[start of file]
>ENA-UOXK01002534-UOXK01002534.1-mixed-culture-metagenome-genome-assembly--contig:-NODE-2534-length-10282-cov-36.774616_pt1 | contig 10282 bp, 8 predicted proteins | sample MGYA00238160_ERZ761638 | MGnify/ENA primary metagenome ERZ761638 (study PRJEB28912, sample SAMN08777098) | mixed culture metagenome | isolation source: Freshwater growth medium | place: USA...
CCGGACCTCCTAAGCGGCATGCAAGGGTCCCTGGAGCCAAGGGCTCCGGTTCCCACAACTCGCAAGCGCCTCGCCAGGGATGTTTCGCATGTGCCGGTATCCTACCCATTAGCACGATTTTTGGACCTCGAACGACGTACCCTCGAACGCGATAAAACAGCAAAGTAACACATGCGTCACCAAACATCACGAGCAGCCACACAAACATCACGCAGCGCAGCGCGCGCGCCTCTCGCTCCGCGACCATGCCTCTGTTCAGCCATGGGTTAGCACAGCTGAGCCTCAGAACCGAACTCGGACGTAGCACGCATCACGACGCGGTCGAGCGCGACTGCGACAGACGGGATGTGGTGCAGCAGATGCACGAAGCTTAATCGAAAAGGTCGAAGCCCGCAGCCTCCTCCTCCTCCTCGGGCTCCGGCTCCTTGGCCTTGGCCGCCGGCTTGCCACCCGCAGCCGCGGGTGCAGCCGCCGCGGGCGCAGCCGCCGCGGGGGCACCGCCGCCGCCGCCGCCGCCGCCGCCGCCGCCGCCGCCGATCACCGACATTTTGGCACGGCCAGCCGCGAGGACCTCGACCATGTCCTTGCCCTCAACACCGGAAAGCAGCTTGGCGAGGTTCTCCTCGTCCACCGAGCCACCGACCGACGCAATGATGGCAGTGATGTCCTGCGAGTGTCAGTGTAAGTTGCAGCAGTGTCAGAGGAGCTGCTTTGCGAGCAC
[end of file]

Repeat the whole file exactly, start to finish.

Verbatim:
>ENA-UOXK01002534-UOXK01002534.1-mixed-culture-metagenome-genome-assembly--contig:-NODE-2534-length-10282-cov-36.774616_pt1 | contig 10282 bp, 8 predicted proteins | sample MGYA00238160_ERZ761638 | MGnify/ENA primary metagenome ERZ761638 (study PRJEB28912, sample SAMN08777098) | mixed culture metagenome | isolation source: Freshwater growth medium | place: USA...
CCGGACCTCCTAAGCGGCATGCAAGGGTCCCTGGAGCCAAGGGCTCCGGTTCCCACAACTCGCAAGCGCCTCGCCAGGGATGTTTCGCATGTGCCGGTATCCTACCCATTAGCACGATTTTTGGACCTCGAACGACGTACCCTCGAACGCGATAAAACAGCAAAGTAACACATGCGTCACCAAACATCACGAGCAGCCACACAAACATCACGCAGCGCAGCGCGCGCGCCTCTCGCTCCGCGACCATGCCTCTGTTCAGCCATGGGTTAGCACAGCTGAGCCTCAGAACCGAACTCGGACGTAGCACGCATCACGACGCGGTCGAGCGCGACTGCGACAGACGGGATGTGGTGCAGCAGATGCACGAAGCTTAATCGAAAAGGTCGAAGCCCGCAGCCTCCTCCTCCTCCTCGGGCTCCGGCTCCTTGGCCTTGGCCGCCGGCTTGCCACCCGCAGCCGCGGGTGCAGCCGCCGCGGGCGCAGCCGCCGCGGGGGCACCGCCGCCGCCGCCGCCGCCGCCGCCGCCGCCGCCGCCGATCACCGACATTTTGGCACGGCCAGCCGCGAGGACCTCGACCATGTCCTTGCCCTCAACACCGGAAAGCAGCTTGGCGAGGTTCTCCTCGTCCACCGAGCCACCGACCGACGCAATGATGGCAGTGATGTCCTGCGAGTGTCAGTGTAAGTTGCAGCAGTGTCAGAGGAGCTGCTTTGCGAGCAC